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How Cubs, Christopher Morel have worked to separate his defense and offense

2 months agoAndy Martinez

There’s a certain bravado that Christopher Morel exudes when he steps into the batter’s box.

Morel carries himself with the swagger of a player that knows he can do damage any time he’s at the plate. He showed it Tuesday night in San Diego, crushing his first career grand slam.

“He’s been able to show confidence since he got here at the plate,” major league coach Jonathan Mota said. “He has made adjustments throughout the years he’s been here.”

That offensive prowess is why the Cubs know how important Morel is to their success. And it’s part of the reason they’re committed to giving him a runaway at third base this season in hopes of finding him a defensive home.

“We’re trying to take the same approach on the field, this being one of the first years he’s having a chance to play on the field every day,” Mota added.

Part of Morel’s room for improvement defensively comes from his concentration when he’s out in the field. The Cubs want Morel to visualize each play and assume the ball is being hit to him so that he’s always ready for each situation.

“There’s been a couple of times where he makes a couple of errors,” Mota said. “We know he has the ability and he’s working on staying focused for 130 pitches. More than anything it’s the focus, the work he’s doing. He’s putting himself in a good position to field the ball. Now it’s about the anticipation, who’s running.

“The small things are big things.”

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Mota — whose responsibilities include working with infield defense — and the Cubs are also trying to improve Morel by using positive reinforcement. That comes in the form of words of encouragement, but video review, too.

Take, for example, last Wednesday night’s series finale against the Rockies. As rain started peppering Wrigley Field, playing conditions became less than ideal. With 2 outs in the top of the 6th and runners at first and second, Nolan Jones hit a groundball to Morel at third. Morel fielded the ball and then rifled it past Michael Busch at first base, going out of play for an error that led to a run.

Two pitches later, Michael Toglia hit another groundball right to him. This time, Morel fielded it, took a second to set his feet and fired a strike to Busch to end the inning.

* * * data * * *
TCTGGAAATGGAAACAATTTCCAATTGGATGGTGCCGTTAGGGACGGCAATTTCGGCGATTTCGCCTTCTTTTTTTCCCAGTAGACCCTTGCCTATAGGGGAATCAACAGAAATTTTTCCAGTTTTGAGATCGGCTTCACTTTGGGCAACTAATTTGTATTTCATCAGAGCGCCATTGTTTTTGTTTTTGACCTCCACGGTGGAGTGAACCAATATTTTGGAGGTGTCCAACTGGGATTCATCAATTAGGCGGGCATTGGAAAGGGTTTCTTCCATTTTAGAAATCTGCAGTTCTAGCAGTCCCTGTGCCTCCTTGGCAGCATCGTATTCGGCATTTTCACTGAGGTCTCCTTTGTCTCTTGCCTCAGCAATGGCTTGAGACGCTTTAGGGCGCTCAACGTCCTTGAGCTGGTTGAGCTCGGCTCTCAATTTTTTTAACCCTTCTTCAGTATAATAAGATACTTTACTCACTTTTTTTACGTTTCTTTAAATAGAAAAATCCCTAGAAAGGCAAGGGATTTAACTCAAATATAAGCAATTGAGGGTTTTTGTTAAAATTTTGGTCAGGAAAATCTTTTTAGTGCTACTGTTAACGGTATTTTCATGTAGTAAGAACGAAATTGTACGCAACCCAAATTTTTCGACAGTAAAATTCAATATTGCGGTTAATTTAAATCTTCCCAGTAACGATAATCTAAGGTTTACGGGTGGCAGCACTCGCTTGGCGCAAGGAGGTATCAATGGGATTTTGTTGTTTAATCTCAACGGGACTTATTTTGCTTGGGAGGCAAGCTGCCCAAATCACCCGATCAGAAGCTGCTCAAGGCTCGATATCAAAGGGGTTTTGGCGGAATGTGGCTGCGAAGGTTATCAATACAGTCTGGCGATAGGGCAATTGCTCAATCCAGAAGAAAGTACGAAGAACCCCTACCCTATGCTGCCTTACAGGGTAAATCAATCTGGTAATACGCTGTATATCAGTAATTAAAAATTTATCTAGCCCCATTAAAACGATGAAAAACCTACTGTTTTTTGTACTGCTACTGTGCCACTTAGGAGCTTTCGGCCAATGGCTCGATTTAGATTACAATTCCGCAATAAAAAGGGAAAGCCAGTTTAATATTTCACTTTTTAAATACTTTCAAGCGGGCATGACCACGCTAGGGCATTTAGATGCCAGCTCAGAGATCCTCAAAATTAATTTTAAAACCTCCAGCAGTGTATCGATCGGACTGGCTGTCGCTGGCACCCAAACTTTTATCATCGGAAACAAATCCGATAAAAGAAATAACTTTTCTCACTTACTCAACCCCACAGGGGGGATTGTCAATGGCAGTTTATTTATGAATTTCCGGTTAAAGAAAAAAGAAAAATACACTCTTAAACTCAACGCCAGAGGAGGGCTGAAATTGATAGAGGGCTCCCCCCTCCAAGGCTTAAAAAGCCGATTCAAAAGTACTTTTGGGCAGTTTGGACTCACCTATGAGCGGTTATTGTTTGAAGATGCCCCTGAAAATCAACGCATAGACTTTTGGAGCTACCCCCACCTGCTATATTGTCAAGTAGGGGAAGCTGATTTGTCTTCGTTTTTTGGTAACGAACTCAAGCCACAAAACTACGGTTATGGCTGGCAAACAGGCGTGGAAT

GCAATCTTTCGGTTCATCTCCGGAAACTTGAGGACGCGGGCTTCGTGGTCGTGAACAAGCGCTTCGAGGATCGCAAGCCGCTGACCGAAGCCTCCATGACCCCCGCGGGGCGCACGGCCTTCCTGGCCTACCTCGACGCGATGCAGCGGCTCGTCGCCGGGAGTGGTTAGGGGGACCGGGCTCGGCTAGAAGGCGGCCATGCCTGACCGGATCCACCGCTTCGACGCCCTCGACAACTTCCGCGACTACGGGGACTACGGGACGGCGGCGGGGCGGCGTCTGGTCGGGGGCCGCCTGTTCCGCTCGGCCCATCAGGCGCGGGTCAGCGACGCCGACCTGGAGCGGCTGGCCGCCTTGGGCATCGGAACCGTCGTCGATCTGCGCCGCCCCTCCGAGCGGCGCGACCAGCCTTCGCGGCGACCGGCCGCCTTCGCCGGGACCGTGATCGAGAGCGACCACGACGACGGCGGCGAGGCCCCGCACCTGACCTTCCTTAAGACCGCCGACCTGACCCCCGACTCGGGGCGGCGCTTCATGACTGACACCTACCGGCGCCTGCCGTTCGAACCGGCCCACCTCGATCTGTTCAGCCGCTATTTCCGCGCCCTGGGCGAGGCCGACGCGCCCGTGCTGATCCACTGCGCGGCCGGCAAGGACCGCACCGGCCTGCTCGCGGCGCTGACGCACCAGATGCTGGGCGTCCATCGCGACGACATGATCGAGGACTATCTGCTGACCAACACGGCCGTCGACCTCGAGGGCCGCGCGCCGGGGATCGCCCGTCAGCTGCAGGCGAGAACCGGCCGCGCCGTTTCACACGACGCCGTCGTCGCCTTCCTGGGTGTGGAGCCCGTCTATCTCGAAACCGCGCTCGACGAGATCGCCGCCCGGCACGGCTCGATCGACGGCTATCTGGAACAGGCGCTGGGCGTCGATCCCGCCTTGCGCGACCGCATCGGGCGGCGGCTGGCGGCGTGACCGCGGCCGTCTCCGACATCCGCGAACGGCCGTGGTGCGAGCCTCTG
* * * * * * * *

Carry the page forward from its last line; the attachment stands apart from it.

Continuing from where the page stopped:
“We talked about, ‘OK what happened when you threw the ball away?’ ‘It was wet. You had more time,’” Mota said. “The next play, that’s the one we show him. We show him the positive.”

The hope is that encouragement and emphasis on positivity will lead to confidence on the field for Morel. It’s a confidence that he’s trying to perfect.

“Every time I come to the ballpark, I always have the mentality of ‘I can accomplish everything,’” Morel said. “If God gave me the opportunity to be here again, it’s because God and the team, the organization believe that I can do it. So, if they believe in me, but I don’t believe in myself, it doesn’t mean anything.

“So, I believe in myself and my future and these upcoming days I’ll keep improving. Of course, the confidence in oneself is huge.”

He isn’t a finished product at third base defensively. The Cubs knew he wouldn’t be at the end of Spring Training. It was always going to be a work in progress this season and he’s shown it — he has 3 errors this season. But he hasn’t allowed that to affect his ability at the plate. This season he’s hitting .326/.370/.605 with 3 home runs, 10 RBI and a 161 weighted runs-created plus and is quickly developing himself into a force in the middle of Craig Counsell’s lineup.

“That’s a blessing for Chris, right?” Counsell said. “That’s just a function of who he is as a person. And it’s a great trait. We wish we all had that, for sure. And it’s a positive outlook that really just keeps you going and keeps you working. And it’s a great trait.”

Morel admits he hasn’t perfected it — it’s just the natural human intuition that forces you to second-guess yourself. But he’s taken a short-memory approach that’s allowing him to succeed at the plate and continue to refine his defensive craft.

“I try to focus on the present,” Morel said. “Things that have already happened — whether it’s a home run or a strikeout, a good play or an error — simply it happened already. Just focus on the moment at hand.”

And when a mistake happens, he’ll lean on Mota, Dansby Swanson and other teammates who will offer a word of encouragement and push him to move forward — something he’ll continue to do all season.

“For me, it means that there’s a person that wants the best for you,” Morel said. “You start taking that from each of them and you start to feel calmer knowing how your teammates think and you try to calm yourself.”

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